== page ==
As statements go, this one is probably the most maddening for some time. I’m sure I’m not the only Blues fan who was hoping for better things with the departure of former CEO Ren Xuandong in May but this has only gone to prove that the problems at the club run much deeper.
We’ve had communication from the board throughout the summer saying the works were progressing well, and while at the recent fans forum we learned the lower tier wasn’t going to be finished for some time, we were told that the works were on track for fans to return to the upper parts of the Kop and Tilton for the Stoke home game.
The club have passed the blame on, saying that they were only told as late as Tuesday afternoon about the delay, with a fuller statement to come later on today. However, I cannot personally imagine things have gone from being 100% on target to a delay so late on.
Questions have to be asked of club COO Lungi Macebo, who has been the person within the club who has dealt with sorting out the stadium repairs and who was the person who gave the report to the fans forum on August 3rd about their progress.
I can accept that there is an argument against saying anything that could have caused panic; particularly considering the flap caused by one group’s understanding of the cashflow situation affecting the repairs.
However, there does come a point where one has to accept that honesty is required and if there was any chance of things not being finished then it should have been mentioned.
Now, the ticket office – who if you read messageboards and social media already appear to be struggling with issues – now have to deal with fans demanding a refund for matchday tickets from fans who can’t use them, having already had to deal with fans who were mad at paying £40 for the tickets in the first place. Then there are the season ticket holders to move as well – if they’ve even received them.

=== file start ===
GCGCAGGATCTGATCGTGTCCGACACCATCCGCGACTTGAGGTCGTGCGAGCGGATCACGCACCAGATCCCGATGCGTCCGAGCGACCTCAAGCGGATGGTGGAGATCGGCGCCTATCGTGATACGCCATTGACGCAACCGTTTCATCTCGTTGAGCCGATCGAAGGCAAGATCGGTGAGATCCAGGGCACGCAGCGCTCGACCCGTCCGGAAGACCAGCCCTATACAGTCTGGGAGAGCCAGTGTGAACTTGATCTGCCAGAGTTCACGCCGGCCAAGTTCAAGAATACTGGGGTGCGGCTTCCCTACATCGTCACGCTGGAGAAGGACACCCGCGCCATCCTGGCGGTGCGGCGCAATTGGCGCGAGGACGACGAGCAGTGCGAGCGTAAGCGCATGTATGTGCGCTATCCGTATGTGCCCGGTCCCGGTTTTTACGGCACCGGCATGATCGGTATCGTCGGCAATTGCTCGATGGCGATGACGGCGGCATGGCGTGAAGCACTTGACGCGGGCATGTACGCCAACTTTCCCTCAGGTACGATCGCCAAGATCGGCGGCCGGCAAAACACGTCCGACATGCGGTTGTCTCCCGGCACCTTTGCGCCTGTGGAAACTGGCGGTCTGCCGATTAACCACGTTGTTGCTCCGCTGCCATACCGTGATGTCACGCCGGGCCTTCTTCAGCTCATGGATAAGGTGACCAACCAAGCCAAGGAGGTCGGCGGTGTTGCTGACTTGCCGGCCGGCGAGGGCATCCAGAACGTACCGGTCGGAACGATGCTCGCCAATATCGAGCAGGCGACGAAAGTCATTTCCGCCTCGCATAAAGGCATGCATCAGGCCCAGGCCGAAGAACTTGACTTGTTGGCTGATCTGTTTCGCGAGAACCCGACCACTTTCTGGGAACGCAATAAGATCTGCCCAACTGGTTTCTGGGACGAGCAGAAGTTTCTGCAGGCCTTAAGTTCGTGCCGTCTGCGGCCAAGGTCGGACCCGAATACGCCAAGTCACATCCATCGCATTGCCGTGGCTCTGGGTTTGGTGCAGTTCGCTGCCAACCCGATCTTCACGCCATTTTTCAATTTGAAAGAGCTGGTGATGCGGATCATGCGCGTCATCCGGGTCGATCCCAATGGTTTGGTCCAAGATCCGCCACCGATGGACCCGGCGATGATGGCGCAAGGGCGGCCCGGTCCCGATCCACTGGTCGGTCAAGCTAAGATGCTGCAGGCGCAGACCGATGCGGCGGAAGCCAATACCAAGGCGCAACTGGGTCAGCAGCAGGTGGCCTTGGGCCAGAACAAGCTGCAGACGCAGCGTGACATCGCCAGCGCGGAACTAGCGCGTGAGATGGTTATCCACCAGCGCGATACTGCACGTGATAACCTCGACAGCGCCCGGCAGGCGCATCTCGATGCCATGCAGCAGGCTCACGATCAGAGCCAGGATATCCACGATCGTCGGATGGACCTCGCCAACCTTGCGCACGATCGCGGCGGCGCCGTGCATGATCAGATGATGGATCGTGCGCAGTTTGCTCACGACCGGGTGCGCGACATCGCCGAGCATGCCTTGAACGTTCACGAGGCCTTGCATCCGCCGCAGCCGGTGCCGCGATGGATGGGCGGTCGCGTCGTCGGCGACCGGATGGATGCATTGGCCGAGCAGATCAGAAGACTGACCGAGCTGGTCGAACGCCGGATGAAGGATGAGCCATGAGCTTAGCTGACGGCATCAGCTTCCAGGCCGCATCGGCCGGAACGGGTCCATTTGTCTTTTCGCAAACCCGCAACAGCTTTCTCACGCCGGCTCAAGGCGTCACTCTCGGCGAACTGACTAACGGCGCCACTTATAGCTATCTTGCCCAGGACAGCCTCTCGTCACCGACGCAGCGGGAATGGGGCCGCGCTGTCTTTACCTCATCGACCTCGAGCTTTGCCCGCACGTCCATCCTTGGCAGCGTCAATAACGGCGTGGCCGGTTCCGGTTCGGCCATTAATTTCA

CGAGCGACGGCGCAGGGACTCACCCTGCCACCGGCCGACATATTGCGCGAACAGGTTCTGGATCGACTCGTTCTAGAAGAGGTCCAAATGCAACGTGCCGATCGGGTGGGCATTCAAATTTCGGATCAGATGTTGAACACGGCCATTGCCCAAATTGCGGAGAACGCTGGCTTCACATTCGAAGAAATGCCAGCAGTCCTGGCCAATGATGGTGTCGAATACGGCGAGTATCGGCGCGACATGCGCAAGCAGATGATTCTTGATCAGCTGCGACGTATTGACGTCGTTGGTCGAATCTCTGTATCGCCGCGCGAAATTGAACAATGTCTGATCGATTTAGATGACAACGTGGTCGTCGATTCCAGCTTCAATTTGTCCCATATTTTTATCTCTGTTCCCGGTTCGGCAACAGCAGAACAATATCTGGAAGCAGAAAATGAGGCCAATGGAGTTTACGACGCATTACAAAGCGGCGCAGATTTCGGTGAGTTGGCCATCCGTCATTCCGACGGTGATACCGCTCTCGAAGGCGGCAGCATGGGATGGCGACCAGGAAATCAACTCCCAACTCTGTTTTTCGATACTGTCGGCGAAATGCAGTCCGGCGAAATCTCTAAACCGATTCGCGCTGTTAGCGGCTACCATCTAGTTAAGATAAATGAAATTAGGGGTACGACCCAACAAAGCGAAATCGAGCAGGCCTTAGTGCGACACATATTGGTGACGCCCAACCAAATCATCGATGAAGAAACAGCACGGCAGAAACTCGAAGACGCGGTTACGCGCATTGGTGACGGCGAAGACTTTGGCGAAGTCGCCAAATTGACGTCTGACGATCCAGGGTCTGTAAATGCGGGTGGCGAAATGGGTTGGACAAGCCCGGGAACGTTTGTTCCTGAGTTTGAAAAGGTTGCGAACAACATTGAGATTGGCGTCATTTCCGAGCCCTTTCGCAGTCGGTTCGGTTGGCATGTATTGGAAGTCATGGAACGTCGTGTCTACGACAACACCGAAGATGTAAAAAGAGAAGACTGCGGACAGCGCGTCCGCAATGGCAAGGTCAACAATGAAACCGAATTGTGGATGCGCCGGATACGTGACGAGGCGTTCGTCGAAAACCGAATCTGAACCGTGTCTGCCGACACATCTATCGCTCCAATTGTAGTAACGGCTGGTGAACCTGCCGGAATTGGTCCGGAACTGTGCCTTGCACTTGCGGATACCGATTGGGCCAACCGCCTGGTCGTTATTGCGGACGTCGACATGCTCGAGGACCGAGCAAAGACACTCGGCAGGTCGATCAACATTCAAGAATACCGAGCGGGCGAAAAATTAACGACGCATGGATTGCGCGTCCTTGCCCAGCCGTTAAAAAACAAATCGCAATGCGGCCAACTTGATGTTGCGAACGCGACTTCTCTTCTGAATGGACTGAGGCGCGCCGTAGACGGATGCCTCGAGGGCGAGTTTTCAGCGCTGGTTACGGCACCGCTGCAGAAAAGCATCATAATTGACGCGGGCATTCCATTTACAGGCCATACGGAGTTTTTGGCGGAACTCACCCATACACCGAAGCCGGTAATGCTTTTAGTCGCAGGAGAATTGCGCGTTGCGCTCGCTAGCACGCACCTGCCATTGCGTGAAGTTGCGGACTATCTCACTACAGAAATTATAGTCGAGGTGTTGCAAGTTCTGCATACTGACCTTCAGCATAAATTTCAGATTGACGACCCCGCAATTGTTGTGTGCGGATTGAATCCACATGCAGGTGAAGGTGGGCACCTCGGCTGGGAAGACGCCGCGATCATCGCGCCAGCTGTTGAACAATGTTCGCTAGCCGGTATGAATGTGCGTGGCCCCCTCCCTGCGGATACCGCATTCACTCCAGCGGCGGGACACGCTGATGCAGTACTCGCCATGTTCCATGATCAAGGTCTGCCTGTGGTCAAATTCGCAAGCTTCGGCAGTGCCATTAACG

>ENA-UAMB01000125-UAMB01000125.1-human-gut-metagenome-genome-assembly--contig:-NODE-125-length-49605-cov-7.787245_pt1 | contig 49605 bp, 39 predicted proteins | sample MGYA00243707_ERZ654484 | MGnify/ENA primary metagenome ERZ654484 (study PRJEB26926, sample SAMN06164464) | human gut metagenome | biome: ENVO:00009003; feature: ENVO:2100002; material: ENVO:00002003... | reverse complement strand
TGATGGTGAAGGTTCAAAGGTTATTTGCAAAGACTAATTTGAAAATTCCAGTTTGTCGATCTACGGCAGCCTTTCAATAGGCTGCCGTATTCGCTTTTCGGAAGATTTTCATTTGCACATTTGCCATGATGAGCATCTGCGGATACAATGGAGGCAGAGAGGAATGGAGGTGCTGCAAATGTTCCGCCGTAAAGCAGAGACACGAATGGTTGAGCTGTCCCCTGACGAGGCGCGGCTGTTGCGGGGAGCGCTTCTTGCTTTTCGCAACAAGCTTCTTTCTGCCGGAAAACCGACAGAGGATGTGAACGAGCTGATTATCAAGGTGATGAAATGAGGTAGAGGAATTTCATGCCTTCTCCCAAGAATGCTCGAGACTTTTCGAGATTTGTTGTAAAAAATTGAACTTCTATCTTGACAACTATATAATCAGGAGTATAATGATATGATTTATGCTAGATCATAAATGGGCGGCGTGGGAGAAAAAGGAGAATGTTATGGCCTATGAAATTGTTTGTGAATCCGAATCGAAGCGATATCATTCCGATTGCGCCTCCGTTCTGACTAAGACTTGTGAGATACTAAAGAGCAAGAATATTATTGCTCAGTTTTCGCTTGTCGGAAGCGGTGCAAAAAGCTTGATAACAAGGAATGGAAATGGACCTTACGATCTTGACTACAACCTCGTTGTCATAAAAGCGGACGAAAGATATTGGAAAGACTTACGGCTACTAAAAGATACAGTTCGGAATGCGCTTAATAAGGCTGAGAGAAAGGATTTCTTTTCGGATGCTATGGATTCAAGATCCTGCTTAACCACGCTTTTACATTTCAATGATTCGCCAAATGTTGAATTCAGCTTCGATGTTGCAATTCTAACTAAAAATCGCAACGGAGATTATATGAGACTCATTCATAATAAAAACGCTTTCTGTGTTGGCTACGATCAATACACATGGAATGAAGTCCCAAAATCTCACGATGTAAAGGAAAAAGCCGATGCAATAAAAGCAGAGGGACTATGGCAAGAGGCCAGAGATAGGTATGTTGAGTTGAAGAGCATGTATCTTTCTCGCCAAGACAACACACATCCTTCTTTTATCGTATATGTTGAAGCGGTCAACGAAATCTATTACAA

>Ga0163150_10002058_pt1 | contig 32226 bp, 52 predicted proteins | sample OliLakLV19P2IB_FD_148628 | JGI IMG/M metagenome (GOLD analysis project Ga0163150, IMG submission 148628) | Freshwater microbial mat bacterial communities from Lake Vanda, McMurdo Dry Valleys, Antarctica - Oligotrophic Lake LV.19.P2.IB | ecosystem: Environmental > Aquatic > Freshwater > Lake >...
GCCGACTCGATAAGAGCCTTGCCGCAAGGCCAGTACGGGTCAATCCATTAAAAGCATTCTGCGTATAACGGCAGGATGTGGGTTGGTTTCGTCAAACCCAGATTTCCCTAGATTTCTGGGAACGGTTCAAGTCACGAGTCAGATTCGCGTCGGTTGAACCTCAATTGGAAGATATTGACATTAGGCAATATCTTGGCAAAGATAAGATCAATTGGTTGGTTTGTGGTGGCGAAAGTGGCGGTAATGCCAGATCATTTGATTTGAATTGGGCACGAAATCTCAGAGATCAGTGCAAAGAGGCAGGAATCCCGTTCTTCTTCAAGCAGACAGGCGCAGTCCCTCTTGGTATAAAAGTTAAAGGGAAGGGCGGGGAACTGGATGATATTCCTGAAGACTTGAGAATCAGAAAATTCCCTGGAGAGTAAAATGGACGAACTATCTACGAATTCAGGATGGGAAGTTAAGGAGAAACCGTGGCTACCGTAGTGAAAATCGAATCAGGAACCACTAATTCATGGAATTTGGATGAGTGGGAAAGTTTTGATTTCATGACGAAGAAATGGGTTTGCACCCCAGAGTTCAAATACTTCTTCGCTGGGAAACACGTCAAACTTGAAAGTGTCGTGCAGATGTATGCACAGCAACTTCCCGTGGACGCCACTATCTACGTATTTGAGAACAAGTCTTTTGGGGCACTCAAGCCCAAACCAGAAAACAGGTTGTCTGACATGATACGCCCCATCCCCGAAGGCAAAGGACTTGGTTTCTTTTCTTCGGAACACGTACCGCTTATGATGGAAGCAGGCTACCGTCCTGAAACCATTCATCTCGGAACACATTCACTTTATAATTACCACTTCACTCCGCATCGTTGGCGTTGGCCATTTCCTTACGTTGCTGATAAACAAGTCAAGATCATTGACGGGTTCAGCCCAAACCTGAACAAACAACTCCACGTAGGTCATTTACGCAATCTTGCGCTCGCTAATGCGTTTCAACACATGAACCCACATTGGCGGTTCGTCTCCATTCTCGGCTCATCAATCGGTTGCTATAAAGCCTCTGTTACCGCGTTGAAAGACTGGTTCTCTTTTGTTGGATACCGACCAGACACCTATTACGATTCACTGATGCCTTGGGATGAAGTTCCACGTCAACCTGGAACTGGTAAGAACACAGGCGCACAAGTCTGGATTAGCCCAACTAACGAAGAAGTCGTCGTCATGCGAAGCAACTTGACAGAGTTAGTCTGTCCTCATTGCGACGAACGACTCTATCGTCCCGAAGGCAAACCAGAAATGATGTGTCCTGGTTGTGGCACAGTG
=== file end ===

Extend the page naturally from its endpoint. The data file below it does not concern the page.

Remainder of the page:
What’s worse, is not unlike the fateful interview Ren gave to Richard Wilford way back in February, the information that was given may have caused unneeded problems for the club and the holding company back in Hong Kong.
By confirming an amount that the repairs would cost the club at a minimum, Macebo could easily have caused the accounts side of the operation a real headache.
Birmingham Sports Holdings have just three months from the end of the financial year on June 30 to announce year-end accounts to the Stock Exchange of Hong Kong; and I’m not sure that they would have wanted such a precise figure to be announced as that now has to be clearly shown as a contingency to be paid for.
That in turn is going to add to things that make the holding company being a going concern harder to show – which in turn is not going to go down well with the Hong Kong Stock Exchange who are already watching the company.
It’s not just the HKSE who should be concerned either.
The failure to complete repairs on even just the upper parts of the stand once again raises the spectre of money issues causing problems.
It’s not a great look for Trillion Trophy Asia owner Paul Suen Cho Hung, who on Friday purchased an office block in London for £63.7million on Friday.
Suen however hasn’t put money into the holding company for some time now, and despite being the name people know as the “owner”, Suen actually doesn’t own the largest portion of the club.
For me, fingers should be pointed towards Vong Pech, who owns the largest slice of the club. When his investment vehicle Oriental Rainbow Investments bought a slice of the club there was a proviso guaranteeing that his company would cover any BSH’s share of any losses the club made within 30 days of the holding company asking for them.
If that is indeed in place one has to wonder why there is any possibility that money issues are a potential problem right now. Of course it might be that Vong Pech hasn’t got the readies to pony up right now; however that is impossible to know due to the opaque nature of Vong Pech’s ownership.
Whether it’s a lack of competence or cash, or a combination of the two, there is something clearly not right at Blues right now. That needs to change, and it needs to change rapidly otherwise it’s going to be another big dip on the ol’ Blues rollercoaster.